Background Although the number of hospital visits has exponentially increased for adults with congenital heart disease (CHD) over the past few decades, the relationship between insurance status and hospital encounter type remains unknown. The purpose of this study was to evaluate the association between insurance status and emergent versus nonemergent encounters among adults with CHD ≥18 years old. Methods and Results We used California Office of Statewide Health Planning and Development Database from January 2005 to December 2015 to determine the trends of insurance status and encounters and the association of insurance status on encounter type among adults with CHD. A total 58 359 nonpregnancy encounters were identified in 6077 patients with CHD. From 2005 to 2015, the number of uninsured encounters decreased by 38%, whereas government insured encounters increased by 124% and private by 79%. Overall, there was a significantly higher proportion of emergent than nonemergent encounters associated with uninsured status (13.0% versus 1.8%; P<0.0001), whereas the proportion of nonemergent encounters associated with private insurance was higher than emergent encounters (35.8% versus 62.4%; P<0.0001). When individual patients with CHD became uninsured, they were ≈5 times more likely to experience an emergent encounter (P<0.0001); upon changing from uninsured to insured, they were significantly less likely to have an emergent encounter (P<0.001). After multivariate adjustment, uninsured status exhibited the highest odds of an emergent rather than nonemergent encounter compared with all other covariates (adjusted odds ratio, 9.20; 95% CI, 7.83-10.8; P<0.0001). Conclusions Efforts to enhance the ability to obtain and maintain insurance throughout the lifetime of patients with CHD might result in meaningful reductions in emergent encounters and a more efficient use of resources.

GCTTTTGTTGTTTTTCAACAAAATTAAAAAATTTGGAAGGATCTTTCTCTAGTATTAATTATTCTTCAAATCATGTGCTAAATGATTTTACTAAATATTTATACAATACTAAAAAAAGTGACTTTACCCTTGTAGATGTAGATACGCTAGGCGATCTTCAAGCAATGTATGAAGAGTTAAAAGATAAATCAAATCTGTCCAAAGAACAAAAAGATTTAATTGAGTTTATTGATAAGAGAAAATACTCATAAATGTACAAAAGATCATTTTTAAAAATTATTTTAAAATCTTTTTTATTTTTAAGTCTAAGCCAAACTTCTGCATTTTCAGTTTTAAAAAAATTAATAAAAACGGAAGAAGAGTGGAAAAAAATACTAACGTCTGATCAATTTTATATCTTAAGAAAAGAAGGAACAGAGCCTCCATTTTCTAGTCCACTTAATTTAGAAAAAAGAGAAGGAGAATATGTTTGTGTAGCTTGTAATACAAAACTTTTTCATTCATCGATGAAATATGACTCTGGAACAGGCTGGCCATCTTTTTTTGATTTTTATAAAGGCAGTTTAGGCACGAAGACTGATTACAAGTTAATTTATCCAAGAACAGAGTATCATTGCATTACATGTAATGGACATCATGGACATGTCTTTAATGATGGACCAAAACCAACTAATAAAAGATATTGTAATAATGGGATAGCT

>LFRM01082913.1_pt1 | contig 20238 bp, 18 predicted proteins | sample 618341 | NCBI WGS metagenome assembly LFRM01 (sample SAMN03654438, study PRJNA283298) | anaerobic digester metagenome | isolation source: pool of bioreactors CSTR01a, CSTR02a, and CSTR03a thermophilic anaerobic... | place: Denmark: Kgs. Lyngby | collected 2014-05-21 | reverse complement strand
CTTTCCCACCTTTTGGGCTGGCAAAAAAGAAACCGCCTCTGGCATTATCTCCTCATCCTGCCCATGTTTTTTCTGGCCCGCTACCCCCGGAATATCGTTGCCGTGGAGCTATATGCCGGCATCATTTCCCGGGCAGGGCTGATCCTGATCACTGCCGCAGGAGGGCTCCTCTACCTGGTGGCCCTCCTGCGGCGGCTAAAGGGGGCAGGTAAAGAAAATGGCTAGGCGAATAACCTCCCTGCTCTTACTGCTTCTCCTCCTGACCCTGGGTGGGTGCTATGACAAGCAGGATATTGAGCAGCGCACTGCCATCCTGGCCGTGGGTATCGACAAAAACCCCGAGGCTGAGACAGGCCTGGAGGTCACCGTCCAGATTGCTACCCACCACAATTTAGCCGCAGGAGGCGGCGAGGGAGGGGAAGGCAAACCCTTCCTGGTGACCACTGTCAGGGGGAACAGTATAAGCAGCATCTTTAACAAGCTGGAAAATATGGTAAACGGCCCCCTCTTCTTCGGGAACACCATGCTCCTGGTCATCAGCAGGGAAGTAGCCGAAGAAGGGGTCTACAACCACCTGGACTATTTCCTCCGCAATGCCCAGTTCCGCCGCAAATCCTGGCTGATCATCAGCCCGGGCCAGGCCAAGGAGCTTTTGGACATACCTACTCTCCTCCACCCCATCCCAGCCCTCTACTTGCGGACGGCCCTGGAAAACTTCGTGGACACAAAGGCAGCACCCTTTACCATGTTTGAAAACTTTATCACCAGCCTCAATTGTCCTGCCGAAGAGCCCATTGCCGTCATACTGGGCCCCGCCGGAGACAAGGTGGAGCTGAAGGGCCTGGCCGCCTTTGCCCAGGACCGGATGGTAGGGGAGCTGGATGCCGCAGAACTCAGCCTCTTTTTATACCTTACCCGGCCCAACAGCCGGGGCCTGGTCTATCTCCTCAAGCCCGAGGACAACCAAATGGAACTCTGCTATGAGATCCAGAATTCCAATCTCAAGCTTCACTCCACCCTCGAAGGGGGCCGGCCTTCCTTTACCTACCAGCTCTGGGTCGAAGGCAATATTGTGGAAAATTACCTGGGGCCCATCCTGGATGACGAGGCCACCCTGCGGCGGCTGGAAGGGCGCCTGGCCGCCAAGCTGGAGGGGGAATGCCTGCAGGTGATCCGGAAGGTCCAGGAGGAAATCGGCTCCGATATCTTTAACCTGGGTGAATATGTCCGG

Keywords: congenital heart disease; health disparities; health policy and outcomes research; health services research.